(snip)

The basic idea is to take a pervasive religious principle, charity or zakat for example, and remove it from religious context.  You loose the rich mythology surrounding the priciple if you do this, however.  


That's essentially what I did when I came up with Dead Inside's Virtues and Vices -- looked for common threads, stripped them of as much baggage as I could, and then hybridized them together.

It can be done; whether it's been done well (in my game or any other game) is a question for the audience.

Good luck with your game, and keep us updated!

CU
Logged

Chad Underkoffler [chadu@yahoo.com]

Atomic Sock Monkey Press

 Available Now: Truth & Justice
greyorm
Member

Posts: 2233

My name is Raven.


WWW
« Reply #9 on: April 22, 2004, 06:35:30 PM »

Quote from: Astrivian
The "point" of WindSpeaker is much like other RPGs' "points."  I have to use quotes around the "point of a game" because i find it hard to swallow the idea that an RPG has a defined endpoint.

Perhaps not an "endpoint," though that's certainly a possibility, but a "goal of play" -- not so much a tangible reward or event (ie: "slay the evil baron") as an experience looked for by the players at the table. You'll definitely want to read "System Does Matter" then move on to the GNS essay, for starters.

Quote
If you mean what do player's do in the game, my answer is very similar to most RPG's.  Players do whatever they want really, but it is more fun following the GM's (Speaker's) quest or adventure than doing nothing.

Hrm, following the GM's quest/adventure doesn't sound very fun to me. Regarding both this, and the above, do a search on the terms "Participationism" and "Illusionism," and for the former quote (above) "Incoherence." Those terms are also detailed in the longer GNS essays you can find in the "Articles" section of the Forge.

Both points you raise are ones that have been extensively discussed on the Forge, and relate quite strongly to the core philosophy of design most of us follow: that games need more focus, that their mechanics need to support the sorts of play they were designed to encourage, and that "you just do whatever" leads to poor design and more easily to frustrating play.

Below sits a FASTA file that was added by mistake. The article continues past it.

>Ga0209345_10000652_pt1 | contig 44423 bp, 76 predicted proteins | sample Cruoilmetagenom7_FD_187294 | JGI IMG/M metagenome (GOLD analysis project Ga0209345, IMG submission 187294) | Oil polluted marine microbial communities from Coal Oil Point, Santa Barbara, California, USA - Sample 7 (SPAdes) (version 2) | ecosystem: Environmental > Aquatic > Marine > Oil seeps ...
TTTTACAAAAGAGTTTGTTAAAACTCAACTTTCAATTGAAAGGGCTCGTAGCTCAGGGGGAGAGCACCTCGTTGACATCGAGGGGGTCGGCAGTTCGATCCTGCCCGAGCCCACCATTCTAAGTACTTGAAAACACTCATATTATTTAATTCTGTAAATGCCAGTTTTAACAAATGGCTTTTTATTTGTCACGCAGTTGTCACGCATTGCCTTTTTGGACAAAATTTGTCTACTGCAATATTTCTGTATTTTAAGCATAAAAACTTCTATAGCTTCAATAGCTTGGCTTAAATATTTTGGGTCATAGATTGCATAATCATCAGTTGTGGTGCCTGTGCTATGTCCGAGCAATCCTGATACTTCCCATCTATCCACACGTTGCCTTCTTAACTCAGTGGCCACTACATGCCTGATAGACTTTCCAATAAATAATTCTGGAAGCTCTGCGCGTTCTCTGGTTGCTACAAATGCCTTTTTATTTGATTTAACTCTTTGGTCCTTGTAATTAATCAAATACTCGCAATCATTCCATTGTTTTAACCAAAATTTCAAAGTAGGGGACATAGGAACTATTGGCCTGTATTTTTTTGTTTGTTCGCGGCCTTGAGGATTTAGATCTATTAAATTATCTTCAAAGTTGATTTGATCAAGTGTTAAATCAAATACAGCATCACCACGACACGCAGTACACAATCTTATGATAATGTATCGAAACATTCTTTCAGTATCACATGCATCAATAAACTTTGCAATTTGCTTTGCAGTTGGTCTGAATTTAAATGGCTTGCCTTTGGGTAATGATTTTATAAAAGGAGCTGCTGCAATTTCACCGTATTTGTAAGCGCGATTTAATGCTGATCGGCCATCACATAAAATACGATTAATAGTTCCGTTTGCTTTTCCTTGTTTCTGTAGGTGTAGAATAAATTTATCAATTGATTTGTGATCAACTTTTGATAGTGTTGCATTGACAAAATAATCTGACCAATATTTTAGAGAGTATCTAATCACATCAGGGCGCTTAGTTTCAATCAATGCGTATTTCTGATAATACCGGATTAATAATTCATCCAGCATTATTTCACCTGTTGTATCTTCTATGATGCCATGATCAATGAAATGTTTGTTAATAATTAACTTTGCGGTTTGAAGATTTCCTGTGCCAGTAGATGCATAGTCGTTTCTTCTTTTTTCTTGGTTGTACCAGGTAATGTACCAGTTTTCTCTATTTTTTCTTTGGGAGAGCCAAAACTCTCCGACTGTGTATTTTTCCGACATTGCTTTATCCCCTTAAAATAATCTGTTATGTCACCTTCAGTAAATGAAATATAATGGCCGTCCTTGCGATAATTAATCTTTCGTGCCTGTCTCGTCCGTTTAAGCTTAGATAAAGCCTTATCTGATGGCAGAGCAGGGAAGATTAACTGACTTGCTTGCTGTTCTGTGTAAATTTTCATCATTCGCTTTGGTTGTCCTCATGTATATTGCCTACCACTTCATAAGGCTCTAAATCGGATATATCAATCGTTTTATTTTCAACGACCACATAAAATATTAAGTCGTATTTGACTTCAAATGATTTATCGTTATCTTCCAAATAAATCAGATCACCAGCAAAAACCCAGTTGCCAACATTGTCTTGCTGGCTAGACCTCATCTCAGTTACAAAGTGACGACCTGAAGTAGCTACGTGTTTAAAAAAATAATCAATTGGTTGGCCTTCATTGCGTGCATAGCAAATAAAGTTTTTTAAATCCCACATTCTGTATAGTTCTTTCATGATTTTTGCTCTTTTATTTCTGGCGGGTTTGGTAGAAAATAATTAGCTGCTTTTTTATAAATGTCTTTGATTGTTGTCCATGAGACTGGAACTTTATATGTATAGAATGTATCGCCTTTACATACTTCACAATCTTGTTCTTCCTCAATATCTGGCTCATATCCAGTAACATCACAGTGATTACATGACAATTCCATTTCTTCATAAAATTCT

(I'd provide some links to threads on the topic of "do whatever" so you know where I'm coming from, but my Search-fu has unfortunately failed me)

That's why you've been asked if Windspeaker's mechanics support the central theme of the game you've presented us -- the reason you wrote it: the idea of religious/spiritual exploration. Does it actually provide the means to do what it talks about, rather than, say, being a D&D clone where everyone is a cleric.

Hence, what mechanics of the game specifically deal with the idea of teaching psychological and spiritual development?

For example, when you say:
Quote
use the mystics (various forms of magic) as the religions of the land (called Astrivia, hence my handle).  Each mystic in then loosly based on a collection of religious faiths incorporating their morality, mythology and mysticism.

How does this affect the character mechanically? Or in play? What does the magic actually "do"?

As an example answer of how this works/what I mean, The Riddle of Steel uses Spiritual Attributes -- things like Passion, Conscience, etc -- to support the play of the character and drive them towards their own goals. It does this by providing character advancement when the player deals with those SA's in play, and by providing bonuses to character performance when the SA's are triggered by actions (either active or reactive).

Hence, what do the "mystics" actually do for the character mechanically and how?
Logged

Rev. Ravenscrye Grey Daegmorgan
Wild Hunt Studio
Astrivian
Member

Posts: 17


« Reply #10 on: April 23, 2004, 07:54:01 AM »

oh greyorm i think i see what you were asking now.  Sorry, i am still trying to sift through all the various discussions.  Can you provide me with some links to specific discussions (is that what you mean by "articles"?) about these issues.  

I think i have an answer but i will read up a bit first.

thanks

astrivian
Logged

The 10 Traditions of Religious Spiritualism: Religious Spiritualism, Tao, Gnothi Sauton, Compassion and Humility, Sapientia, Sattvic Action, Logos, Zakat, Living in the Present, Meditational Prayer.
Nathan P.
Member

Posts: 536


WWW
« Reply #11 on: April 23, 2004, 09:35:00 AM »

Heya

The articles he mentioned are found here:

http://www.indie-rpgs.com/articles/

Lots o' good stuff.
Logged

Nathan P.
--
Find Annalise
---
My Games | ndp design
Also | carry. a game about war.
I think Design Matters
greyorm
Member

Posts: 2233

My name is Raven.


WWW
« Reply #12 on: April 23, 2004, 09:44:19 AM »

Heya,